How I Learned to Laugh

What was the environment in which you were raised? Describe your family, home, neighborhood or community, explain how it has shaped you as a person.

I woke up to the sound of my brother screaming. Worried, I rushed downstairs to the sight of ripped paper beneath his feet and a new iPad in his hands. It was Christmas. Giddy with excitement, I dove into the pile of gifts, searching for the box with my name. I had finally found it: one small box. But, big things do come in small packages, right? Was it a necklace? A new phone? Unable to contain my excitement, I tore open the wrapping paper and there it was…A phone case with my face on it.

I froze, a big fake smile plastered on my face. I looked around, waiting for someone to pop out with a camera and say “YOU JUST GOT PRANKED!” But no. This was reality. My nine year old brother got an iPad, and I got a photo of myself in seventh grade, acne ridden and ugly, enlarged on a phone case. I was mortified.

I tried to hide my phone case wherever I went, fearing that it advertized that I was an utterly self-absorbed human being. I had complained several times to my mom, who had bought me this custom-made 60 dollar plastic cover, but every time she would say, “Don’t be ashamed of yourself.” My parents are never ashamed. They are never embarrassed to sing along in their loudest voices to their favorite songs while grocery shopping or scold me when my friends are over. Their transition from the Asian lifestyle into the Western lifestyle was not a simple one, but they’ve brushed off their mishaps and learned from them.

My dad is a doctor, and my mom was a scientist. Both growing up in Asia, studying abroad in America was merely a dream only for the most selective students. Even after experiencing countless failures and criticisms, my parents did not falter and kept pushing forward. Racist remarks? Fight back. Rejected from schools? Find another school. No money? Find a job. Dust yourself off and move on. In this world, happiness is made, not found. After the struggle that they had gone through, they don’t let anything get in the way of their goal: living life to the absolute fullest. Their silly demeanor does not discredit the hard work put forth, but only emphasizes the fact that they are truly happy. They are strong, determined, and raw. They don’t care that people judge them and live happily without the pressure to be perfect.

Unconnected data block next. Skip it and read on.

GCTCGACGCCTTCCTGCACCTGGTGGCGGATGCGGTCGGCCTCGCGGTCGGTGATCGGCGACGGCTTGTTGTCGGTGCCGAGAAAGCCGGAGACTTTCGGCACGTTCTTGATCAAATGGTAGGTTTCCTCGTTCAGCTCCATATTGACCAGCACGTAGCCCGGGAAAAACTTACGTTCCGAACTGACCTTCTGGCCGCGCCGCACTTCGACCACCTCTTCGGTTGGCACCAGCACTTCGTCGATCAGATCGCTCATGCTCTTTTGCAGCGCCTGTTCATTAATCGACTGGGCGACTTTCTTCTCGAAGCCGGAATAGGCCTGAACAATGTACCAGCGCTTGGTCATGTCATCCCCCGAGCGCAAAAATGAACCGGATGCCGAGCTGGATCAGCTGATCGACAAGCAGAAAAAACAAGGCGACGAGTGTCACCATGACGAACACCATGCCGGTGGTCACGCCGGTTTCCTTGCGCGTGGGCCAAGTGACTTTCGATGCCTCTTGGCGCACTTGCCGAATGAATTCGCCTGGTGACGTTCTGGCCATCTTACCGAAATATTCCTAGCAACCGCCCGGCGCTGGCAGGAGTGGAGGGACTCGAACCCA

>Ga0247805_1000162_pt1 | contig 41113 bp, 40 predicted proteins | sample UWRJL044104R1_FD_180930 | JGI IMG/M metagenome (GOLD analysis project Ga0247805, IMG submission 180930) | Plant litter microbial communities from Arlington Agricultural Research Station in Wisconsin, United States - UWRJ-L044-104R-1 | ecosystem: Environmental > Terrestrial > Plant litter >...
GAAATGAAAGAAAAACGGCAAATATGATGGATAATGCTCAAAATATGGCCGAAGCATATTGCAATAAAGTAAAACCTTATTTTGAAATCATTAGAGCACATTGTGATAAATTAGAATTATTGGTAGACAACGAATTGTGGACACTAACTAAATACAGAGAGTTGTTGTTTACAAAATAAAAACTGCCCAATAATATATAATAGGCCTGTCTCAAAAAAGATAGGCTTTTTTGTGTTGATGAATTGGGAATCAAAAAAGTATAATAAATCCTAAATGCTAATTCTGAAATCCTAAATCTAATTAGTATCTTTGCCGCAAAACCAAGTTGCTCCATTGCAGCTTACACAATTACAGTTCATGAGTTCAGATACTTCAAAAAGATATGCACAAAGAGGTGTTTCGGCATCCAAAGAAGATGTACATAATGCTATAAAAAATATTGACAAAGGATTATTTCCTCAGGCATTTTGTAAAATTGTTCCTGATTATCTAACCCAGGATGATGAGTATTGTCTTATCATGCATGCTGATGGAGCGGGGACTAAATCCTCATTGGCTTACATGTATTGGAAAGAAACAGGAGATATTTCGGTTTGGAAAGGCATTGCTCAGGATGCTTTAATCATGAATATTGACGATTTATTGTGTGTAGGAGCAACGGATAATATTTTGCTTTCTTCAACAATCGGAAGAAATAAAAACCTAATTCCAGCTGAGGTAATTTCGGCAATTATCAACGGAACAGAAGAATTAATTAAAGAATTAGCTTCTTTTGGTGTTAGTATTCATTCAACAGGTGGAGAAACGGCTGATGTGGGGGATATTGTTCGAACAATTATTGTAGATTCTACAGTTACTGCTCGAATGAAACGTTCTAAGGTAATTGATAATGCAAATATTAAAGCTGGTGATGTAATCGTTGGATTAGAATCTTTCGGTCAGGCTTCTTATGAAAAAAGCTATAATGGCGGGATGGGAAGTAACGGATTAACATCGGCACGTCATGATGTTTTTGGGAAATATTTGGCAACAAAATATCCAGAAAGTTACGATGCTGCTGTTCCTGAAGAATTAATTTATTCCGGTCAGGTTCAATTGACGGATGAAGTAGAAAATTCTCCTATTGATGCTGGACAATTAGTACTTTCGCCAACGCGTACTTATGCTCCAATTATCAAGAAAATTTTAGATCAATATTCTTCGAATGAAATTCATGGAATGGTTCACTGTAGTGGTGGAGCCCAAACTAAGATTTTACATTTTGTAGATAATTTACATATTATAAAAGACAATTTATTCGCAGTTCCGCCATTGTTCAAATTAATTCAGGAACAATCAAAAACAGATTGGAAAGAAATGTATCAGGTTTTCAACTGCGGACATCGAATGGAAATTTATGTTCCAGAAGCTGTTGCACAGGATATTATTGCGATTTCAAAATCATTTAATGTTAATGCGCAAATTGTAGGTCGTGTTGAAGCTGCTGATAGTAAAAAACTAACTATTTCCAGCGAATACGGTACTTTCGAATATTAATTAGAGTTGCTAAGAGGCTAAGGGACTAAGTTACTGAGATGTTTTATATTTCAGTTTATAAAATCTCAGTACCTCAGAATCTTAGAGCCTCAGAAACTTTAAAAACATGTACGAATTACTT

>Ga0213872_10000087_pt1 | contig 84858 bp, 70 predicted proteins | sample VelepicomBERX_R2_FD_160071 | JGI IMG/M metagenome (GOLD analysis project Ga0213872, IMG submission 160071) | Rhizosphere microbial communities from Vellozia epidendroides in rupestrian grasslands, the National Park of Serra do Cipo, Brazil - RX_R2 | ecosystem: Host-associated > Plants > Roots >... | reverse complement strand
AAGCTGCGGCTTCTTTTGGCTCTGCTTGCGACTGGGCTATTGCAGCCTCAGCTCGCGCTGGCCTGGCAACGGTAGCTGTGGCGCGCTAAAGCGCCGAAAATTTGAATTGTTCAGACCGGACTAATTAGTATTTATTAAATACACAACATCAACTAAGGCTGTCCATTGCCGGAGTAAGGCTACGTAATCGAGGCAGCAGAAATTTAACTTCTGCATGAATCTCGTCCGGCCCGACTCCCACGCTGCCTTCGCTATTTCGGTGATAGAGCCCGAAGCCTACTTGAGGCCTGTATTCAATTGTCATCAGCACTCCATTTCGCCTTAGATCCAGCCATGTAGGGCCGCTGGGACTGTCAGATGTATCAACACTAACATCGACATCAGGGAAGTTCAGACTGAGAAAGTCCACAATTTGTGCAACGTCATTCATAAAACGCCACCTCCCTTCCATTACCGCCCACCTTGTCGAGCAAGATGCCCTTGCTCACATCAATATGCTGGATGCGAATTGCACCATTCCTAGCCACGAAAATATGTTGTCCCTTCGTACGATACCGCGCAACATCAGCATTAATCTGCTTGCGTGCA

My upbringing has taught me to embrace my flaws. My parent’s resilience and unusual personality were contagious and encouraged me to find pride in my most humiliating situations. The more I thought about the phone case, the more I realized that it was funny. I couldn’t help but laugh at myself. Life continued. It didn’t matter what people thought of me.

I displayed the phone case like a prize, not afraid of laughter because I could always join in. It was not only humorous, but it also had its hidden benefits: once I had lost my phone, but it was returned to me in the matter of seconds as the kind stranger had recognized my face from the case. It gave me opportunities to make new friends as people laughed at me, I laughed with them. After all, I had a story to tell.

Although I am not immune to embarrassment, I am getting close to defeating the plague that I had once been so afraid of. My family experiences have taught me to be bold, stand tall, and take pride in everything I do. Not expecting order and perfection, I look at the world in a new perspective. I am not afraid to mess up or make mistakes. Big things do come in small packages, and in that small box I had discovered self-confidence.

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